COP26 is the first climate conference since governments were expected to submit more ambitious climate action plans for 2030 known as the nationally determined contributions (NDCs). The pledges are the first test of the so-called “ratchet mechanism,” a cornerstone of the Paris Agreement designed to increase climate ambition over time. Based on the NDC Synthesis Report from March 2021, the UN said all nations must step up efforts to reduce climate-harmful emissions to meet Paris Agreement goals. The report covered submissions up to 31 December 2020 and included new or updated NDCs by 75 countries, which represent approximately 30 percent of global greenhouse gas emissions.

Countries are also expected to have handed in their long-term decarbonisation visions for mid-century by the time of the COP. Meanwhile, developed countries had committed to provide 100 billion U.S. dollars per year in climate finance to developing countries by 2020. However, the COVID-19 pandemic has drastically altered the context for international climate action and finance, and it is unlikely the target was met last year.

Patricia Espinosa, executive secretary of the United Nations Framework Convention on Climate Change (UNFCCC), laid out her goals for the conference: honour these pre-2020 pledges, wrap up outstanding negotiation items, lower emissions and raise ambition, and leave no one behind. Can the UK live up to these expectations?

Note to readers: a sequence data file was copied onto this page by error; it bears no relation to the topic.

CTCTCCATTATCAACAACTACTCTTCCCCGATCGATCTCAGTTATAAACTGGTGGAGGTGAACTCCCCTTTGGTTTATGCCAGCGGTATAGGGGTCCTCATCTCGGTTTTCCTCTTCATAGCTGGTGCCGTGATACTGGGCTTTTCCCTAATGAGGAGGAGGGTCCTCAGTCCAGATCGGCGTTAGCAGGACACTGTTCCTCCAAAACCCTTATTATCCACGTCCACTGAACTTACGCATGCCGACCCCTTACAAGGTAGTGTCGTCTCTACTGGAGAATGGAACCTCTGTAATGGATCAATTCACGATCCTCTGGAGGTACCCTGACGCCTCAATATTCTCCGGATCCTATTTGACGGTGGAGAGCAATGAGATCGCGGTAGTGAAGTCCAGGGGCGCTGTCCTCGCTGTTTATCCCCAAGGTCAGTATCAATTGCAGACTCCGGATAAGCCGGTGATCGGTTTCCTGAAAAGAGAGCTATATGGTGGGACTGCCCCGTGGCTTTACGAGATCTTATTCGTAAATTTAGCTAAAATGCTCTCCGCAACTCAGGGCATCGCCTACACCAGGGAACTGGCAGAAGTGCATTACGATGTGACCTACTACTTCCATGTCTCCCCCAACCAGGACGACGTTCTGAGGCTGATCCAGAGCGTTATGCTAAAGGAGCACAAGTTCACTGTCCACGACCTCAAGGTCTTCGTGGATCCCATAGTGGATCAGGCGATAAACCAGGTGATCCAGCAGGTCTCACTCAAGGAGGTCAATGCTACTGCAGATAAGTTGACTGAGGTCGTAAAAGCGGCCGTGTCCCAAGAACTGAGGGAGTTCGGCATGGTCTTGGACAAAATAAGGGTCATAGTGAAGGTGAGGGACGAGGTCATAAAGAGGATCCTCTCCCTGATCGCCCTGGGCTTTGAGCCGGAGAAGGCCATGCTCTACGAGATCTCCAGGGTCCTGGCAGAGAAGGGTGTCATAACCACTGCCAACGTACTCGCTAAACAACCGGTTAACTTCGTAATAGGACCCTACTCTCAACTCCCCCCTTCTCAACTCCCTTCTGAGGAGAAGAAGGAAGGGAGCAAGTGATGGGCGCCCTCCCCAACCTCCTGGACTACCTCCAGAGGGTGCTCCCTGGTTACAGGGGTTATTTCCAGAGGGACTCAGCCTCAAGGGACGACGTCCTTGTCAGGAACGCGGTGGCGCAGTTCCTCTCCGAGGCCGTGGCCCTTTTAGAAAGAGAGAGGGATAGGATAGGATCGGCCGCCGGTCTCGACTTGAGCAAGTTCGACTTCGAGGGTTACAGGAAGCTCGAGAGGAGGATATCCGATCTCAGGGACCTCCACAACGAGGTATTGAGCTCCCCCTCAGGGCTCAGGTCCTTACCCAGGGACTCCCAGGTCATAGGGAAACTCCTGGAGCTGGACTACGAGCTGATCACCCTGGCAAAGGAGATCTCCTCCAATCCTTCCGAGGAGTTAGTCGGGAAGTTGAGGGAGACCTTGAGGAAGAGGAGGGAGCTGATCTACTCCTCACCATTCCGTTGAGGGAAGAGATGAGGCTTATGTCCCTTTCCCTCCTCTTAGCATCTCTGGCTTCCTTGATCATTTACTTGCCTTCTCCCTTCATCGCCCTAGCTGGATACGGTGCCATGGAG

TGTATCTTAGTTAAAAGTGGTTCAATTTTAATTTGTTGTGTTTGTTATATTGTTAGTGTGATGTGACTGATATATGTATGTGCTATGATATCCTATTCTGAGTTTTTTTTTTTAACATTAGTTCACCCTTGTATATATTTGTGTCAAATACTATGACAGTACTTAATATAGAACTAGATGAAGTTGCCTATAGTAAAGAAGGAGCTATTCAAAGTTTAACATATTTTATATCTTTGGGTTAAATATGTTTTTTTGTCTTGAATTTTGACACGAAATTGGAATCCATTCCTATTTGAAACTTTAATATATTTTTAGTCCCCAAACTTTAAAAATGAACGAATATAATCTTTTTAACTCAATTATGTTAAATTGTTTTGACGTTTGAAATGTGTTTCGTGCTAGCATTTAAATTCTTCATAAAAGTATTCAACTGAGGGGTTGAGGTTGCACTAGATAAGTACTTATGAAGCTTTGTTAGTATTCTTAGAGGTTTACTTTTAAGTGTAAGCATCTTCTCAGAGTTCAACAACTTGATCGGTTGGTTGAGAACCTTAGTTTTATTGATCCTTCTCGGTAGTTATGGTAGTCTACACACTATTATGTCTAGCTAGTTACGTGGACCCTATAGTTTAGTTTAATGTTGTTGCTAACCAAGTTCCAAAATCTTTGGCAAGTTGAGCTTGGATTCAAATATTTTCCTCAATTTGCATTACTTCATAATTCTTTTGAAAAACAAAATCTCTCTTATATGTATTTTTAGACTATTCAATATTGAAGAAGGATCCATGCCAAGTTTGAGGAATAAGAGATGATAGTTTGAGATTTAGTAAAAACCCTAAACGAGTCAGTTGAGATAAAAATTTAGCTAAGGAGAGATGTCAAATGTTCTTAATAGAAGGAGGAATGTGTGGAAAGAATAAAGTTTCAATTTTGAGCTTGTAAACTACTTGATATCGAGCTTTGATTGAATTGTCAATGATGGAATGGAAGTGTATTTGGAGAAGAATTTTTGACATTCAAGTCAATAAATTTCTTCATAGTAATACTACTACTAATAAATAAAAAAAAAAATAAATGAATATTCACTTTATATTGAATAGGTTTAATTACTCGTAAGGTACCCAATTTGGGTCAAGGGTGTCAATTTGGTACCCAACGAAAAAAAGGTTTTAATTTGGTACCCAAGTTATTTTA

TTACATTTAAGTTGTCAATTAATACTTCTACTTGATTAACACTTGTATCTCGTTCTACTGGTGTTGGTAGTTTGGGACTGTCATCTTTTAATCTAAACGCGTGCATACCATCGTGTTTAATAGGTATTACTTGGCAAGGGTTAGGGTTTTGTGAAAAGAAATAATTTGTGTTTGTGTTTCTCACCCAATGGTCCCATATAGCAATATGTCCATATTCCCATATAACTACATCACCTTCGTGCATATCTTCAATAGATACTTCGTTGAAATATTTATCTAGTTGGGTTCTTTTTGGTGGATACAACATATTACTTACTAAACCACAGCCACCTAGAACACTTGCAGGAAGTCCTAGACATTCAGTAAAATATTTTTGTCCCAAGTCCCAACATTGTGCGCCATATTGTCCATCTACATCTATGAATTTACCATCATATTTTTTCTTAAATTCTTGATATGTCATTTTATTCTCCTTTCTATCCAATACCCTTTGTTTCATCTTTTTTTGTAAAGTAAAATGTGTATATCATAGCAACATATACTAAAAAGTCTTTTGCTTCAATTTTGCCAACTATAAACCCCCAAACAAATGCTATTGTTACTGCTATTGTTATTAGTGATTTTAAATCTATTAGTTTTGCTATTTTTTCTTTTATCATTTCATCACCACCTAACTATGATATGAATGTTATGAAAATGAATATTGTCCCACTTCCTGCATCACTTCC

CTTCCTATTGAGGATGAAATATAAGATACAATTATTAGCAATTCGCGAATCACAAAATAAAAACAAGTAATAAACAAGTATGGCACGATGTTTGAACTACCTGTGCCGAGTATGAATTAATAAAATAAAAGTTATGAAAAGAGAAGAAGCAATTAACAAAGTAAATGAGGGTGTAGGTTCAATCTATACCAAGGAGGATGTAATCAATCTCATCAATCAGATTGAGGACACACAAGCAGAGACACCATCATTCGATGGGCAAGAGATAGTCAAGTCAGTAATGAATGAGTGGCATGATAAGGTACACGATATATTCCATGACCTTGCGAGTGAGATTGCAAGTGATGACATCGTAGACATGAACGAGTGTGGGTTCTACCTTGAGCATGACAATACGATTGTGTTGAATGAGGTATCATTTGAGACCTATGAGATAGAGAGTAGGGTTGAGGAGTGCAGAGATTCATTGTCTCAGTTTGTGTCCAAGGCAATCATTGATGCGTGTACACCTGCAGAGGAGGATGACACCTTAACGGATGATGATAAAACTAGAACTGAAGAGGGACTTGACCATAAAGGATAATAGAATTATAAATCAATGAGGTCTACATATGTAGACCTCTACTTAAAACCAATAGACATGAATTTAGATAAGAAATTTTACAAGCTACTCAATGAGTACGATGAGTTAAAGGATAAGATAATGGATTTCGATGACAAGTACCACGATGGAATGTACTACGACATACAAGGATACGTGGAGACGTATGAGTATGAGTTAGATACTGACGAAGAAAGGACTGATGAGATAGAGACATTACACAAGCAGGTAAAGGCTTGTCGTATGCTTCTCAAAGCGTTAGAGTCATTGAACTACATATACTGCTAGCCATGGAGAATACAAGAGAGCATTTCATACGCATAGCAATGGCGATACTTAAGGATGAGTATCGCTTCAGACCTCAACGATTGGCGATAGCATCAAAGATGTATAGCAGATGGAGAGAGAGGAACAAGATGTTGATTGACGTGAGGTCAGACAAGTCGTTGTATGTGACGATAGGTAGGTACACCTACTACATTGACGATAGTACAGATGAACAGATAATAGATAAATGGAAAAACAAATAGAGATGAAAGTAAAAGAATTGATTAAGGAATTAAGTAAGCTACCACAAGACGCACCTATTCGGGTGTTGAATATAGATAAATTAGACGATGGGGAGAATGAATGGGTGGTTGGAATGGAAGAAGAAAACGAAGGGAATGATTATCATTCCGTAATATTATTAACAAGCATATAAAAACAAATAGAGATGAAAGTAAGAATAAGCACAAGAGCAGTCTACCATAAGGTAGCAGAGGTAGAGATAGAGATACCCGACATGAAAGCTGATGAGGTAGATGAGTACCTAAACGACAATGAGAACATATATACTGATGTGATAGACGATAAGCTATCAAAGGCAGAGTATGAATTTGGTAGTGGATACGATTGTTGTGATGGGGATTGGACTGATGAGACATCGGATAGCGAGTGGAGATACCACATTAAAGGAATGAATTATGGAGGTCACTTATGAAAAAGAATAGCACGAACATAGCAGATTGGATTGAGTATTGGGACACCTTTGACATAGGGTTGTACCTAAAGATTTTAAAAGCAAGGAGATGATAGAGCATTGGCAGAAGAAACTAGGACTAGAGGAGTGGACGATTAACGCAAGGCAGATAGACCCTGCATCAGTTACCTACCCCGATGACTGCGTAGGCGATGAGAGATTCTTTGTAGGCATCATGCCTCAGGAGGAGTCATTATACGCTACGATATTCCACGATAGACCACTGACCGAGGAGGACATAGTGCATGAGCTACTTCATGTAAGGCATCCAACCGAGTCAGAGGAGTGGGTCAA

Key questions:

·         How does the UK government plan to fill its role as global climate leader?

·         What can other big international gatherings contribute to climate action, e.g. the Biden climate summit and the G7 and G20 summits?

·         Will the new U.S. administration steal the UK’s thunder on the global climate stage?

·         What will the EU’s role be in the run-up to the November COP26 summit?

·         What do vulnerable states across the globe expect from COP26?

·         What do various non-EU countries want at the global negotiating table in exchange for raising their own ambition levels?

Agenda

16.00 - 16.05       

Welcome and introduction

by moderator Julian Wettengel, Clean Energy Wire

16.05 - 16.15

COP26 - ringing in a key decade for global climate action

by Camilla Bausch, Ecologic Institute

16.15 - 16.30

The UK as host of COP26

with Archie Young, UK COP presidency

16.30 - 16.45

The U.S. back at the table of international climate negotiations

with Sue Biniaz, U.S. Department of State

16.45 - 17.25 Discussion and Q&A
17.25 - 17.30           

Conclusions and outlook

Speakers